Manure Pump.  From here the hose followed the back of the barns…


Went through the pasture…


Under a culvert….through another pasture…


Down the road….


Through another culvert….


Across a field (which happens to have a great cover crop on it!)….


Through another field….


and finally…to the tractor spreading on Vincent Flats!

This was a really fun experiment for us this spring, something that we are excited to give another try either in the fall or next spring.  We were able to move manure much quicker with this technique and there was less wear on our equipment and the roads!


While we would love to use this technique on all of our fields, we have a large number of fields that are a distance away and the logistics would not work out.  For those fields you will see our equipment out on the roads, you can check out this post from last spring on road safety.

Corn planting looks different than it used to….

Our cropping goal, at Fairmont Farm, is to be 100% no-till with cover crops, and we have nearly met this goal for a number of years now.  However this year we were about 70% no-till with a cover, 15% no-till without a cover and 15% minimal tillage.  Some of the reasons we have done more tillage this year were: repairing damage to fields from manure spreading in wet conditions, and field stacked manure from barns that are not compatible with our liquid system during the winter months.  The reason for having some fields no-till without a cover is due to the late harvest last year, we ran out of time to get a cover crop planted on some of our later harvested fields.  So, what is no-till and what are cover crops?


Corn Planting – This picture is no-till planting with a cover crop


Corn Planting – This picture captures planting new corn directly into an existing grass field

No-till is a type of conservation practice that we use in which we no longer till our fields up before we plant corn.  Instead, the soil is left undisturbed and seeds are directly sewn into the existing vegetation.  We pair our no-till planting with the use of cover crops.  Cover crops are planted after the corn is harvested in the fall and are terminated after spring corn planting.  By planting corn this way, we are simulating a natural ecosystem for the plants.  The benefits include an overall increase in soil health, reduced soil erosion, reduced soil compaction, increase in yield, increase in nitrogen recycling, and increased ability to filter and retain water among many other benefits.  From a management perspective, there are also significantly fewer inputs involved in this system including reduced time, money and fuel.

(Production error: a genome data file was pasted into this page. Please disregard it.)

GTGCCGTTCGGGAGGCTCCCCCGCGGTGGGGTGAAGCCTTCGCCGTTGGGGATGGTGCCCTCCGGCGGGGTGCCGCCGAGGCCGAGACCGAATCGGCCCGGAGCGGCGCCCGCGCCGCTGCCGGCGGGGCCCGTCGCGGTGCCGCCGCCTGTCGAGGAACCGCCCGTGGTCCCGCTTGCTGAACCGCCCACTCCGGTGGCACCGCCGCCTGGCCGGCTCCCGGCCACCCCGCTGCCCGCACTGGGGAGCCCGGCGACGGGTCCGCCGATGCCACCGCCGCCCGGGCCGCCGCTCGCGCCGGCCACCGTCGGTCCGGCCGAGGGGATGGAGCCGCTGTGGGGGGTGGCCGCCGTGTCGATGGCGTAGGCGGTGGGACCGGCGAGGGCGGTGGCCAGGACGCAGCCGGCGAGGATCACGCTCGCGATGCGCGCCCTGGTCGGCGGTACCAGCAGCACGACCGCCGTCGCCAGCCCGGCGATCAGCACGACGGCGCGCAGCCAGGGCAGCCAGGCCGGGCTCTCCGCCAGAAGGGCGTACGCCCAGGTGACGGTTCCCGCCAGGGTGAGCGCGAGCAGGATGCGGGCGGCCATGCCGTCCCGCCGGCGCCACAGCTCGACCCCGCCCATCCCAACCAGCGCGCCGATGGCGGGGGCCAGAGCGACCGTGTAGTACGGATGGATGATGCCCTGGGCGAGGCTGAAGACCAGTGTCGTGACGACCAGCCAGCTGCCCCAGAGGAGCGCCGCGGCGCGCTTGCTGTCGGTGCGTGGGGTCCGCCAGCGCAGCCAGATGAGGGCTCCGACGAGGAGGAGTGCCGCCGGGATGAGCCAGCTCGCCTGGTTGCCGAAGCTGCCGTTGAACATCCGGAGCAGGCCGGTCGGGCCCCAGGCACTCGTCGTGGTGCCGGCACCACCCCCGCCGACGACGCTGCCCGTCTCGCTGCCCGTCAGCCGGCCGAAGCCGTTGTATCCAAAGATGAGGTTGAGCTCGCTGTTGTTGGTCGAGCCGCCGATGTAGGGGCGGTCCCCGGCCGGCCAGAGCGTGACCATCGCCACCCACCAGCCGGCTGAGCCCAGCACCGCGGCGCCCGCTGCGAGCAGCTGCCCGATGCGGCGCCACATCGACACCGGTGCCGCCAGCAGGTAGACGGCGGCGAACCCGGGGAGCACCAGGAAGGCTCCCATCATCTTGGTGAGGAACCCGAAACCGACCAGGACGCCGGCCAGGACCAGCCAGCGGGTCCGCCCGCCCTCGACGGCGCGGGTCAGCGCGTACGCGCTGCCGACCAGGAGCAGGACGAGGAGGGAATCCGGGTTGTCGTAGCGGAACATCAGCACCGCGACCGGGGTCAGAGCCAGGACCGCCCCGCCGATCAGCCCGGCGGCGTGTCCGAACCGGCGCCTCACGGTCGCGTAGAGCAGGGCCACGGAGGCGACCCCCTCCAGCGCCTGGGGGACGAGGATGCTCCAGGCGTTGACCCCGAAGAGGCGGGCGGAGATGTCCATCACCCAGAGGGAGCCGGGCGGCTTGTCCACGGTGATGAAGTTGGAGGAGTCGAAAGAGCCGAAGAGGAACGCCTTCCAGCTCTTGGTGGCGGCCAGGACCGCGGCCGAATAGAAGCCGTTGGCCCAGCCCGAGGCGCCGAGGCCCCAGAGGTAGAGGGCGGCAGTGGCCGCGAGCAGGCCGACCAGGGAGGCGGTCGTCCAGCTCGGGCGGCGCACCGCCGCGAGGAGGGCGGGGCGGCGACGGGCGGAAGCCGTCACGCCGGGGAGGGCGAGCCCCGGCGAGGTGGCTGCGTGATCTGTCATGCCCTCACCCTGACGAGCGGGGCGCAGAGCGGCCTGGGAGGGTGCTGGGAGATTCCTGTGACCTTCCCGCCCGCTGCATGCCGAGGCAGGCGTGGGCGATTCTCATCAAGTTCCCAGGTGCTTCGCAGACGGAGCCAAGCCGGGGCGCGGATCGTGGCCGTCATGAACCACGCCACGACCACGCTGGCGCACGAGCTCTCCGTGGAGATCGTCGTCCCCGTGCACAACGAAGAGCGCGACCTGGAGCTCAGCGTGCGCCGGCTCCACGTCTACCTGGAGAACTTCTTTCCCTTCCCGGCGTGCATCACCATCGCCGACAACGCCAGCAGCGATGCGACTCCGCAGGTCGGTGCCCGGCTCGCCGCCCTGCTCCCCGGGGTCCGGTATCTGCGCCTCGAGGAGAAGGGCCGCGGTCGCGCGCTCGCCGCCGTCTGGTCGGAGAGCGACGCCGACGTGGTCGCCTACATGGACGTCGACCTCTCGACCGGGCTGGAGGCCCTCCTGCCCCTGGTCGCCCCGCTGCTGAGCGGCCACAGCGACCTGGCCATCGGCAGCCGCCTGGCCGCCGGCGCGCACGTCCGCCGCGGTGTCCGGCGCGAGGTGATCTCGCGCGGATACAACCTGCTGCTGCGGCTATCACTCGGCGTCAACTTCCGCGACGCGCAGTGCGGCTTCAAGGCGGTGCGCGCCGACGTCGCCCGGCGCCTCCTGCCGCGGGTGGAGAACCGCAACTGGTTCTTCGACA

We currently crop about 3,600 acres, 1,500 of which are corn.  Being able to get all of our corn planted in a timely manner, for our short growing season, with our small and rocky fields was one driving factor when we originally made the transition to a no-till cover cropping system.  However since then, we have greatly appreciated all of the other benefits that are gained with this new system.


Close-up of our corn planter in action


This photo does a great job showing the excellent soil health in our no-till system

“Across the Fence” had a great episode on October 22, 2012, they interviewed Ray Archuleta from Natural Resource Conservation System (NRCS).  In the video, Ray has a few demonstrations to show the difference in soil health between conventional land and no-till land.  The no-till land naturally stays together, retaining nutrients and water, far superior to land that has been tilled.  The impact this has on water quality is substantial.  No-till soil is able to handle heavy rains without the worry of runoff from nutrients.  This is because the root systems combined with earth worms and other living organisms aerate the soil and make room for the water while simultaneously creating a natural “glue” that keeps the soil intact.


2016 Corn Spraying – Front View of the Sprayer

What do you see being sprayed after the corn is planted?  The last part to a successful no-till and cover crop system is the termination of the cover crop so it does not compete with the productive crop.  After the corn (Roundup Ready) is planted we use a Glyphosate (generic Roundup) based program to kill the cover crop.  All of our spraying is done by Bourdeau Bros. Inc., a licensed, certified and reputable company.


Time for a re-fill!

The above picture is a close up of the BIG spray rig, which is designed to be able to maneuver in between corn rows if the corn has already started coming up.  In this picture the spray rig is getting a refill and the Glyphosate is being mixed up.


2015 Corn Harvest using 2 Choppers


High Quality Silage being “pushed up” and “packed”.  Notice the yellow color, this shows a high percentage of corn grain in the silage.

What is the result?  The results for this new no-till and cover crop system is a win-win for farmers and for the environment.  Farmers are able to use less inputs to produce a higher quality crop with increased yield much more efficiently, while conserving the natural ecosystem and preserving soil health and water quality!

The Adventures at Dairy Day Camp

Group Shot2

First Day of Camp – Group Shot!

Last year we ventured into Summer Camps at “The Haven” and LOVED it!  The kids had a blast, we had positive feedback from all the parents and we had so much fun sharing what we do with the campers.

I thought I would sum up our weekly adventures through some great pictures of the kids!


We started off every morning with chores, making sure the girls had plenty to eat and then tidying up the barnyard.

Head Shot

Each camper was assigned their very own calf for the week!


The campers brushed their calves…

Bath Time

and bathed them everyday.

Leading Practice2

They practiced leading the calves daily for the demonstration to friends and family at the end of the week.

Picking Packs

They “picked the pack” to make sure the calves had a clean and dry place to take a nap.


They played games…


and made friends.

Calf Feeding

They learned how to feed the babies…


and grain them….

Calf Love

and even let them lick their fingers!


They went on a hike…

uh oh cows out

which ended with some excitement when we came out to loose heifers!

Drip Drip Drop

Played some more games,

Butter Making

and made their own butter!

Calf Barn3

Went on a field trip to the main farm to see the calf barn.